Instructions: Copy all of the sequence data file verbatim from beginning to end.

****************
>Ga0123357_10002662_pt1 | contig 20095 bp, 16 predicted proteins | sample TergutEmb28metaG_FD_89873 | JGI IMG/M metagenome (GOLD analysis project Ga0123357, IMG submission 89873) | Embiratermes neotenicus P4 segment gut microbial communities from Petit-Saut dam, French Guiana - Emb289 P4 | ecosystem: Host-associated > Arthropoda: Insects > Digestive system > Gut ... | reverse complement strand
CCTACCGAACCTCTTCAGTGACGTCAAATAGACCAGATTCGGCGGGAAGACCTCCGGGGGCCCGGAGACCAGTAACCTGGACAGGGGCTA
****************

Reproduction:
>Ga0123357_10002662_pt1 | contig 20095 bp, 16 predicted proteins | sample TergutEmb28metaG_FD_89873 | JGI IMG/M metagenome (GOLD analysis project Ga0123357, IMG submission 89873) | Embiratermes neotenicus P4 segment gut microbial communities from Petit-Saut dam, French Guiana - Emb289 P4 | ecosystem: Host-associated > Arthropoda: Insects > Digestive system > Gut ... | reverse complement strand
CCTACCGAACCTCTTCAGTGACGTCAAATAGACCAGATTCGGCGGGAAGACCTCCGGGGGCCCGGAGACCAGTAACCTGGACAGGGGCTA